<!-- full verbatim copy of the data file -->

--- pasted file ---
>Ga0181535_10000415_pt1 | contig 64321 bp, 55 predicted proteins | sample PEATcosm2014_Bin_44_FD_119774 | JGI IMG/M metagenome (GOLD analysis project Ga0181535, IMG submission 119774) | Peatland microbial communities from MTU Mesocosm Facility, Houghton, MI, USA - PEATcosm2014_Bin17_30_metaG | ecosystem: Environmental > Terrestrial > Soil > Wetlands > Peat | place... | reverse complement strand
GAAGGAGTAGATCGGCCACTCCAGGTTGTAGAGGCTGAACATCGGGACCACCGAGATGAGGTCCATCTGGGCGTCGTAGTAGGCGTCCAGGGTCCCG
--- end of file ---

>Ga0181535_10000415_pt1 | contig 64321 bp, 55 predicted proteins | sample PEATcosm2014_Bin_44_FD_119774 | JGI IMG/M metagenome (GOLD analysis project Ga0181535, IMG submission 119774) | Peatland microbial communities from MTU Mesocosm Facility, Houghton, MI, USA - PEATcosm2014_Bin17_30_metaG | ecosystem: Environmental > Terrestrial > Soil > Wetlands > Peat | place... | reverse complement strand
GAAGGAGTAGATCGGCCACTCCAGGTTGTAGAGGCTGAACATCGGGACCACCGAGATGAGGTCCATCTGGGCGTCGTAGTAGGCGTCCAGGGTCCCG